Co-author – Regina Collins
Homes are complex structures. Inside the foundations, walls and roofs of our homes are layers of pipes, wires, insulation and engineering all designed to keep them functional. But, most of us don’t really know what’s going on below the surface, and often times, this is where insurance claims can run into a little difficulty, particularly when it comes to water damage.
What is water damage?
There are a number of ways in which damage can occur to a home from water. Sudden or accidental damage, most commonly from burst pipes, sewer or water backup, water overflow, floods or storms are among the most commonly reported.
The types of water damage are often divided into ‘sudden and accidental damage’, which is often covered by insurance providers, or ‘gradual water damage’, which usually is not.
What is gradual damage?
Gradual damage refers to damage that might start small but is visible, whether the home owners are aware of it or not. This kind of damage can include mould, rot or corrosion.
It can also include:
- leaking taps or pipes
- damage caused by seepage coming in from cracks in the foundation or at the exterior of the house
- deteriorating roof or roof parts that indicate the need for repair
- deteriorating electrical wiring
- poor repairs or evidence of a lack of repairs to the home.
Insurance policies are generally designed to cover sudden and accidental damage. By definition, sudden and accidental damage means that whatever happened should not have been the result of damage over time.
While water damage is one of the most common home emergencies, filing an insurance claim isn’t always successful. This can be due to a water damage clause present in a number of home and contents insurance guidelines.
What is a water damage clause?
Water damage clauses feature in many home insurance providers policies. It states what kind of specific water damage you are covered for under your chosen policy. Such clauses can exclude certain types of water damage from the cover, such as flood due to a homeowner’s negligence or failure to maintain home repairs such as gutters and roofing.
This is important to take note of, particularly if you live in an area where water damage may be a reoccurring issue (e.g. flood, storm and cyclone-prone areas) as you may need to purchase extra coverage. For example, you should be aware if the land on which your home is located lies within a flood zone. If it does, the insurance company could be within its rights to deny your water damage insurance claim if the damage was caused by flooding. Your local council should be able to provide you with flood zone maps for your area, to help you decide whether you would like to purchase additional flood insurance.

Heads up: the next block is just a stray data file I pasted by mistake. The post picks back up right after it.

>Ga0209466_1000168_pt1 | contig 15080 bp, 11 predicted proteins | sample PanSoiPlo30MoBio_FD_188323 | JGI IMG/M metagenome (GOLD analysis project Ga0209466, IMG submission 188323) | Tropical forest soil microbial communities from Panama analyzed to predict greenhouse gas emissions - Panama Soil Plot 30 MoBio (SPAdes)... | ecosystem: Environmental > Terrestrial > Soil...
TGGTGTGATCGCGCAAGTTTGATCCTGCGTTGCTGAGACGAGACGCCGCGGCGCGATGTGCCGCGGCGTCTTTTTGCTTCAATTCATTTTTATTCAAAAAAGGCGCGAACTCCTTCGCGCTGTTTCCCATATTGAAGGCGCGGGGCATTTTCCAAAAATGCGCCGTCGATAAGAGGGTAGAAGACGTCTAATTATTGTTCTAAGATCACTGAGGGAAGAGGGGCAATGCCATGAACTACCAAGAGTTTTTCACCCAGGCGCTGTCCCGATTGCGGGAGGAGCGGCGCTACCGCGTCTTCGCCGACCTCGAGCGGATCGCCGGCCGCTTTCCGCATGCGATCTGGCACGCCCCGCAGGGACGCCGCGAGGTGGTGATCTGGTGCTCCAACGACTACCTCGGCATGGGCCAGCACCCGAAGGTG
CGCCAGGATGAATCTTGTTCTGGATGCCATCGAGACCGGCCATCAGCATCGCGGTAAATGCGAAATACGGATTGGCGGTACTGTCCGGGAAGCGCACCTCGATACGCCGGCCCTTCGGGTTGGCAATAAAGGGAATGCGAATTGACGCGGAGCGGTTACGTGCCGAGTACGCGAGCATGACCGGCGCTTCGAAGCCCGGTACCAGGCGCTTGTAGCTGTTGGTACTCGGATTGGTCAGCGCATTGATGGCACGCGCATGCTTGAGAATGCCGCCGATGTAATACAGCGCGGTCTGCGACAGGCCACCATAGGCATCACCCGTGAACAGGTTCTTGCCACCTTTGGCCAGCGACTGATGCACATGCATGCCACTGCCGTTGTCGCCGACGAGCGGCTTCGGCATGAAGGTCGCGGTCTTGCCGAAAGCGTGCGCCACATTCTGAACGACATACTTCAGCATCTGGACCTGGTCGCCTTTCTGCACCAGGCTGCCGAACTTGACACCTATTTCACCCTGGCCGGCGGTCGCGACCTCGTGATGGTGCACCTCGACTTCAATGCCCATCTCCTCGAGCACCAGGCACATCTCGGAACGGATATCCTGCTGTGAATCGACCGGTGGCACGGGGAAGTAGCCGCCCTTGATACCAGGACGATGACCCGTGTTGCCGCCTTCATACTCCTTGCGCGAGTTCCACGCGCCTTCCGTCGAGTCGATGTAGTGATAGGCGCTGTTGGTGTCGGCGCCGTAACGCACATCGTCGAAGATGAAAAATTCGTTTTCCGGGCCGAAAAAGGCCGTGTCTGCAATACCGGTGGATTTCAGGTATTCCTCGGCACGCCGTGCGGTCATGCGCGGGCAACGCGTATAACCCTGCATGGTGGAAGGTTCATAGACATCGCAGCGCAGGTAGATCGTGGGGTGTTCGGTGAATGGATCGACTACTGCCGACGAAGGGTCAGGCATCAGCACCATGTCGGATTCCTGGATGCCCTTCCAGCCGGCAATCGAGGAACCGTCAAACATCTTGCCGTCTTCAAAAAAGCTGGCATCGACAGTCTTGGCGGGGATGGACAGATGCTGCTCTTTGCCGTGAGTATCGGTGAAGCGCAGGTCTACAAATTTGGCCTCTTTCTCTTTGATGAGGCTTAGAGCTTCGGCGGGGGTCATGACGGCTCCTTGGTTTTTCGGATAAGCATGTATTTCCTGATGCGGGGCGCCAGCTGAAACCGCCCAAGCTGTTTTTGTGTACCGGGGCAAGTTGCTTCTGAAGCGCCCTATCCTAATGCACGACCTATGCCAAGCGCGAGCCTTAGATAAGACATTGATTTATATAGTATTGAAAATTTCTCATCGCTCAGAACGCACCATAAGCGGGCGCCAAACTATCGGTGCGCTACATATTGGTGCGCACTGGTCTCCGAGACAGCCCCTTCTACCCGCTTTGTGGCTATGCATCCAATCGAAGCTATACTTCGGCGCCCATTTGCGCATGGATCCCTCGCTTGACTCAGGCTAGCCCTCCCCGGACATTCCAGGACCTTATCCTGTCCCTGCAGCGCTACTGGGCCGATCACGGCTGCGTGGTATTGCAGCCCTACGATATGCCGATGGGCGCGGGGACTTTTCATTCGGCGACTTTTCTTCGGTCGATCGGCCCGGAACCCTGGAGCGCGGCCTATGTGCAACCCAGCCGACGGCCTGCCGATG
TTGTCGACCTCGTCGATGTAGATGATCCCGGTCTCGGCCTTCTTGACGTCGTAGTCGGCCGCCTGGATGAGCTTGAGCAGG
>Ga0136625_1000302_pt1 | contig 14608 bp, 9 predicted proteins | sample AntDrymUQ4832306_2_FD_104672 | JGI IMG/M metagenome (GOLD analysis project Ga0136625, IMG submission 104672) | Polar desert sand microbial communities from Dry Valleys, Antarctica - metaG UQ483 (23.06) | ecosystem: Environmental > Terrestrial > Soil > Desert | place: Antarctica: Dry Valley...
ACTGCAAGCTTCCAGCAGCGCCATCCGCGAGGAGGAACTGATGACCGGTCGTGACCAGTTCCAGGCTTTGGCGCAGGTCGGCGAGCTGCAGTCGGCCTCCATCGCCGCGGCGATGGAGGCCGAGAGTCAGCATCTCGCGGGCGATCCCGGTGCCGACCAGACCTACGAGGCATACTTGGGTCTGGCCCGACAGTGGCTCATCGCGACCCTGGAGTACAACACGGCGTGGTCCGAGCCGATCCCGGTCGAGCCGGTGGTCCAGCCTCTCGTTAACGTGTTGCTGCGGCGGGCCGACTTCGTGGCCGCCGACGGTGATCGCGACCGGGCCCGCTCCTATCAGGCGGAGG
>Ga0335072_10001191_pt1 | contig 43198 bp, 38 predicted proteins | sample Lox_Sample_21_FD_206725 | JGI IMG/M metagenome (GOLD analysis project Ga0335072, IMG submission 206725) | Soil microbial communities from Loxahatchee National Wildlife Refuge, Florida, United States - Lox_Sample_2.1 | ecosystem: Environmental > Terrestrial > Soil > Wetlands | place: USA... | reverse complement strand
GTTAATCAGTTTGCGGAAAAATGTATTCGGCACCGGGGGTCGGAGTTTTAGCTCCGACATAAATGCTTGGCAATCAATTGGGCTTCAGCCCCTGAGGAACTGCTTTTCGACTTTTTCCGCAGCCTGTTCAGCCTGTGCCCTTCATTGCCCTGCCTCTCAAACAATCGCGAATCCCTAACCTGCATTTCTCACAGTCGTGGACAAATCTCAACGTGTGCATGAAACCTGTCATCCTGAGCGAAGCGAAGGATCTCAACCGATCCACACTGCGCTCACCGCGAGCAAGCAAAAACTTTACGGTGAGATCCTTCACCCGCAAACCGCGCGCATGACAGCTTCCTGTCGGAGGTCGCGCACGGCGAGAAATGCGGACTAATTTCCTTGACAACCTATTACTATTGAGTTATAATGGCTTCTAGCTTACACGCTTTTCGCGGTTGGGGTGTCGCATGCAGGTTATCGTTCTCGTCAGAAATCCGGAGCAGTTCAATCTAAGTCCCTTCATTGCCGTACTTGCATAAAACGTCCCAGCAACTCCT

How to make a water damage claim
To file a water damage claim through your home and contents insurance, you can follow these steps:
- Contact your home and contents insurer immediately.
- Provide as many details about the water damage as possible. If you can, try to take photos of everything that was affected.
- Make an effort to get the leak under control. You should not claim on any damage restoration until the insurer has assessed the situation but you should take steps to prevent further damage.
- Your insurer may send someone to survey your property and give you a quote for repair costs.
- Obtain your own estimates to determine the true cost of restoring or replacing your damaged property. A minimum of three independent estimates from qualified general contractors should be obtained.
- If approved, your insurer may then talk to you about sourcing materials and the legislative requirements needed to make repairs.
How to improve your chances of a successful claim
While there’s no guarantee, there are a few ways to give your claim a better chance of being accepted:
- Conduct regular maintenance on your home, ideally at least every six months. This includes inspecting hoses, washing machines, water heaters, dishwashers and refrigerator ice makers for wear and tear.
- Maintain records of repairs and the professionals you have hired over the years to do maintenance. This is a very important habit when it comes to making a claim.
- Be careful when moving dishwashers, washing machines, refrigerators and other electrical water devices not to crimp a water hose or pull it loose.
- Draining water heaters every six months can help to prevent residue build-up.
- Make sure you understand all the coverage and exclusions on your policy, paying particular attention to the PDS.
What to do next
Insurers are required to comply with the General Insurance Code of Practice of which Section 7.10 states that an insurer must decide to accept or deny your claim within 10 business days of receiving the claim. If the insurer decides it needs further information or an assessment to decide your claim, then the insurer must notify you within 10 business days of receiving the claim:
- What further information is required;
- If a loss assessor needs to be appointed;
- An estimate of time required to make a decision.
If you were denied your claim, you can request a full explanation. You have every right to understand exactly what part of the policy wording excludes your claim, and why the claim is being denied.
Compare home and contents insurance
Another way to help cover yourself for water damage is to purchase insurance that caters specifically to your needs, and enquire about extra coverage you can add that may be useful to you.
Please note these results are based on policies in NSW and ACT for a policy holder under 50 with building and contents worth below $550k with links direct to the providers site. Click here to compare policies for your circumstances.